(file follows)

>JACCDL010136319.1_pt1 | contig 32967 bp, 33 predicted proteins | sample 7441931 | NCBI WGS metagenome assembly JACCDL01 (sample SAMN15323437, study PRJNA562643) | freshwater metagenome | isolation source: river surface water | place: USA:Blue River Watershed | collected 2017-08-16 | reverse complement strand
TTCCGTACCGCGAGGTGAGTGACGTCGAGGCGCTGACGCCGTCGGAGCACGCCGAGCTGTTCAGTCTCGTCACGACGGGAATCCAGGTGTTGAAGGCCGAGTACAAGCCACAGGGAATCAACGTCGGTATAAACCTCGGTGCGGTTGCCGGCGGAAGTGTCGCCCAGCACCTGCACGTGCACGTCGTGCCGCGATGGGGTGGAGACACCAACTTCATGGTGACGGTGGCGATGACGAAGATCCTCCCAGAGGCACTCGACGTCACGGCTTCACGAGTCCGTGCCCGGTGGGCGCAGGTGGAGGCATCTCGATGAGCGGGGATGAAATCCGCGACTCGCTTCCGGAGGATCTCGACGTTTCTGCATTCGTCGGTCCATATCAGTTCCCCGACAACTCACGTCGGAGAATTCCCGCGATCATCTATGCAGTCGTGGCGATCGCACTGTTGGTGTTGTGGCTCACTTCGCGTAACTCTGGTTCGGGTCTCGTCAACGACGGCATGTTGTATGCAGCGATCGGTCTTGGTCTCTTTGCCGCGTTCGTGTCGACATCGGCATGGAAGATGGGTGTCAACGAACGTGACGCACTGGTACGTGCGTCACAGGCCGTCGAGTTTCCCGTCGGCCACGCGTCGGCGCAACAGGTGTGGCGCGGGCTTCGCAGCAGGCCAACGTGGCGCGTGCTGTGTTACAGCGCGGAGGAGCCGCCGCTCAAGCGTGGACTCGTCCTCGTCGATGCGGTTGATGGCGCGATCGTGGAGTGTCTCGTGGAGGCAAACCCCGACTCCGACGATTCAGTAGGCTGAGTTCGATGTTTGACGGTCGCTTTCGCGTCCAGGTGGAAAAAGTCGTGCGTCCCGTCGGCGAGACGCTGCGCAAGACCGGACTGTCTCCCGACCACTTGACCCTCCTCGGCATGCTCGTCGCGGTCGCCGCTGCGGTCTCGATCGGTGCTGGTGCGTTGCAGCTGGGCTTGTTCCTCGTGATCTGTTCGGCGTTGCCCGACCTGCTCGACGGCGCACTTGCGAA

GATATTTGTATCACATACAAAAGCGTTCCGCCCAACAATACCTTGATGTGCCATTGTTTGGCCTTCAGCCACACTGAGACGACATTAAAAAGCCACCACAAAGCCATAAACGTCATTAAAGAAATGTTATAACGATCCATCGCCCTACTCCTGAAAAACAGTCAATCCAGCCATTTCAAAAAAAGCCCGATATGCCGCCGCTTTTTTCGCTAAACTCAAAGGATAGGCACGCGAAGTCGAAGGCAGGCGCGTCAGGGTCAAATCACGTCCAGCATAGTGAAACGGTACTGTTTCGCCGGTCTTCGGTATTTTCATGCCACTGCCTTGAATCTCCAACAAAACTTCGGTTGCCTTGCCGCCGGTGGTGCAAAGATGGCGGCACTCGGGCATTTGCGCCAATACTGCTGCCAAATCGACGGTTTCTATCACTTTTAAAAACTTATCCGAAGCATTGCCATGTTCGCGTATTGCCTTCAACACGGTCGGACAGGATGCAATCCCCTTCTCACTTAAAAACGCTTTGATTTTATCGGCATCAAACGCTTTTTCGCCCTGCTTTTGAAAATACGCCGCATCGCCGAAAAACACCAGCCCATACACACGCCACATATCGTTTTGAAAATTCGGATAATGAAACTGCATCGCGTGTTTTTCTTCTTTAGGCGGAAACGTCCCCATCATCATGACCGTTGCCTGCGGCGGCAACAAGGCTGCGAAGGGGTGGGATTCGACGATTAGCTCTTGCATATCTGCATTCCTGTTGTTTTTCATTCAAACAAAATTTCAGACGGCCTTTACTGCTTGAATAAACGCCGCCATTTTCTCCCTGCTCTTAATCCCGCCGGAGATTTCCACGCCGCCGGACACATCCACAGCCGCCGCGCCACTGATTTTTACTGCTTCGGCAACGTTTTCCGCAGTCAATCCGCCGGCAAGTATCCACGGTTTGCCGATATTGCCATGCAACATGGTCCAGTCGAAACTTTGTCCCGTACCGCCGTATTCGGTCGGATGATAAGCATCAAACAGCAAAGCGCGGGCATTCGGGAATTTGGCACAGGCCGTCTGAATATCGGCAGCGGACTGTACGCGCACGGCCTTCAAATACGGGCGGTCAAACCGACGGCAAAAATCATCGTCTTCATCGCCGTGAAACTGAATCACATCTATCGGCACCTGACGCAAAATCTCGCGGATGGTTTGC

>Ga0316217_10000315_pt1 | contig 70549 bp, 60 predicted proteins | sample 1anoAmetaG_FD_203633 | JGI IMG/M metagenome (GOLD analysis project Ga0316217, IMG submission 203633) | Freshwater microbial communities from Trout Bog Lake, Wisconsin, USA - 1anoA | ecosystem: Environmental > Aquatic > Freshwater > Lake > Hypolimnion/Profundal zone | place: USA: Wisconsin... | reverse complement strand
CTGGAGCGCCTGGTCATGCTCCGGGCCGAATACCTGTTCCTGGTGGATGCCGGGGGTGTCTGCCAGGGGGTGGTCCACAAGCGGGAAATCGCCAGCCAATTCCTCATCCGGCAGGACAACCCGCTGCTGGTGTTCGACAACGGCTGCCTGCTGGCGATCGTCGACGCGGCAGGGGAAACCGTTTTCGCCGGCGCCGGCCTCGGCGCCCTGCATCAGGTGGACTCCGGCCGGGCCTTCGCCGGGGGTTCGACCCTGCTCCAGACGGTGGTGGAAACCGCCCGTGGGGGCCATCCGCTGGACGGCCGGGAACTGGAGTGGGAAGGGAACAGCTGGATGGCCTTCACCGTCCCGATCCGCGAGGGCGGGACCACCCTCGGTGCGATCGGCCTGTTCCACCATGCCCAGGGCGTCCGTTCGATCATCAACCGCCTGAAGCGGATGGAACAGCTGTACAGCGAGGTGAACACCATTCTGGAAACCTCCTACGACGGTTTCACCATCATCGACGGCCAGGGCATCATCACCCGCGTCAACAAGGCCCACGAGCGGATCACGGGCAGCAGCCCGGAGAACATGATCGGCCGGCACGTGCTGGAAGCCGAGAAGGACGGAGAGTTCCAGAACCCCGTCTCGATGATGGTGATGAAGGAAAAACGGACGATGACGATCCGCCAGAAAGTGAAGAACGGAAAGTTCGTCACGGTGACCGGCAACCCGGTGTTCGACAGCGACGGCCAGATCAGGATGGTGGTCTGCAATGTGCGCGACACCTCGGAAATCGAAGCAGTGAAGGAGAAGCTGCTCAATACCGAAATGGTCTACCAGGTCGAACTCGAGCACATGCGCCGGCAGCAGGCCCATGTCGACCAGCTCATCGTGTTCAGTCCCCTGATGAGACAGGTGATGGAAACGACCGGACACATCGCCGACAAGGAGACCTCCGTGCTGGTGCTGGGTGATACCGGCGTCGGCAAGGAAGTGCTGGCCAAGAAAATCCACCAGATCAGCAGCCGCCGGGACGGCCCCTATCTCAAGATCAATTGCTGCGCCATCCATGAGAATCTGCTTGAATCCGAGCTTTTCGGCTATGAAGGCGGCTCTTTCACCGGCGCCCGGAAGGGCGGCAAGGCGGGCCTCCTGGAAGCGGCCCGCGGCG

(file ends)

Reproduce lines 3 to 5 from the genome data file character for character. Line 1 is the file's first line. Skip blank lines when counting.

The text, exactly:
GATATTTGTATCACATACAAAAGCGTTCCGCCCAACAATACCTTGATGTGCCATTGTTTGGCCTTCAGCCACACTGAGACGACATTAAAAAGCCACCACAAAGCCATAAACGTCATTAAAGAAATGTTATAACGATCCATCGCCCTACTCCTGAAAAACAGTCAATCCAGCCATTTCAAAAAAAGCCCGATATGCCGCCGCTTTTTTCGCTAAACTCAAAGGATAGGCACGCGAAGTCGAAGGCAGGCGCGTCAGGGTCAAATCACGTCCAGCATAGTGAAACGGTACTGTTTCGCCGGTCTTCGGTATTTTCATGCCACTGCCTTGAATCTCCAACAAAACTTCGGTTGCCTTGCCGCCGGTGGTGCAAAGATGGCGGCACTCGGGCATTTGCGCCAATACTGCTGCCAAATCGACGGTTTCTATCACTTTTAAAAACTTATCCGAAGCATTGCCATGTTCGCGTATTGCCTTCAACACGGTCGGACAGGATGCAATCCCCTTCTCACTTAAAAACGCTTTGATTTTATCGGCATCAAACGCTTTTTCGCCCTGCTTTTGAAAATACGCCGCATCGCCGAAAAACACCAGCCCATACACACGCCACATATCGTTTTGAAAATTCGGATAATGAAACTGCATCGCGTGTTTTTCTTCTTTAGGCGGAAACGTCCCCATCATCATGACCGTTGCCTGCGGCGGCAACAAGGCTGCGAAGGGGTGGGATTCGACGATTAGCTCTTGCATATCTGCATTCCTGTTGTTTTTCATTCAAACAAAATTTCAGACGGCCTTTACTGCTTGAATAAACGCCGCCATTTTCTCCCTGCTCTTAATCCCGCCGGAGATTTCCACGCCGCCGGACACATCCACAGCCGCCGCGCCACTGATTTTTACTGCTTCGGCAACGTTTTCCGCAGTCAATCCGCCGGCAAGTATCCACGGTTTGCCGATATTGCCATGCAACATGGTCCAGTCGAAACTTTGTCCCGTACCGCCGTATTCGGTCGGATGATAAGCATCAAACAGCAAAGCGCGGGCATTCGGGAATTTGGCACAGGCCGTCTGAATATCGGCAGCGGACTGTACGCGCACGGCCTTCAAATACGGGCGGTCAAACCGACGGCAAAAATCATCGTCTTCATCGCCGTGAAACTGAATCACATCTATCGGCACCTGACGCAAAATCTCGCGGATGGTTTGC

>Ga0316217_10000315_pt1 | contig 70549 bp, 60 predicted proteins | sample 1anoAmetaG_FD_203633 | JGI IMG/M metagenome (GOLD analysis project Ga0316217, IMG submission 203633) | Freshwater microbial communities from Trout Bog Lake, Wisconsin, USA - 1anoA | ecosystem: Environmental > Aquatic > Freshwater > Lake > Hypolimnion/Profundal zone | place: USA: Wisconsin... | reverse complement strand
CTGGAGCGCCTGGTCATGCTCCGGGCCGAATACCTGTTCCTGGTGGATGCCGGGGGTGTCTGCCAGGGGGTGGTCCACAAGCGGGAAATCGCCAGCCAATTCCTCATCCGGCAGGACAACCCGCTGCTGGTGTTCGACAACGGCTGCCTGCTGGCGATCGTCGACGCGGCAGGGGAAACCGTTTTCGCCGGCGCCGGCCTCGGCGCCCTGCATCAGGTGGACTCCGGCCGGGCCTTCGCCGGGGGTTCGACCCTGCTCCAGACGGTGGTGGAAACCGCCCGTGGGGGCCATCCGCTGGACGGCCGGGAACTGGAGTGGGAAGGGAACAGCTGGATGGCCTTCACCGTCCCGATCCGCGAGGGCGGGACCACCCTCGGTGCGATCGGCCTGTTCCACCATGCCCAGGGCGTCCGTTCGATCATCAACCGCCTGAAGCGGATGGAACAGCTGTACAGCGAGGTGAACACCATTCTGGAAACCTCCTACGACGGTTTCACCATCATCGACGGCCAGGGCATCATCACCCGCGTCAACAAGGCCCACGAGCGGATCACGGGCAGCAGCCCGGAGAACATGATCGGCCGGCACGTGCTGGAAGCCGAGAAGGACGGAGAGTTCCAGAACCCCGTCTCGATGATGGTGATGAAGGAAAAACGGACGATGACGATCCGCCAGAAAGTGAAGAACGGAAAGTTCGTCACGGTGACCGGCAACCCGGTGTTCGACAGCGACGGCCAGATCAGGATGGTGGTCTGCAATGTGCGCGACACCTCGGAAATCGAAGCAGTGAAGGAGAAGCTGCTCAATACCGAAATGGTCTACCAGGTCGAACTCGAGCACATGCGCCGGCAGCAGGCCCATGTCGACCAGCTCATCGTGTTCAGTCCCCTGATGAGACAGGTGATGGAAACGACCGGACACATCGCCGACAAGGAGACCTCCGTGCTGGTGCTGGGTGATACCGGCGTCGGCAAGGAAGTGCTGGCCAAGAAAATCCACCAGATCAGCAGCCGCCGGGACGGCCCCTATCTCAAGATCAATTGCTGCGCCATCCATGAGAATCTGCTTGAATCCGAGCTTTTCGGCTATGAAGGCGGCTCTTTCACCGGCGCCCGGAAGGGCGGCAAGGCGGGCCTCCTGGAAGCGGCCCGCGGCG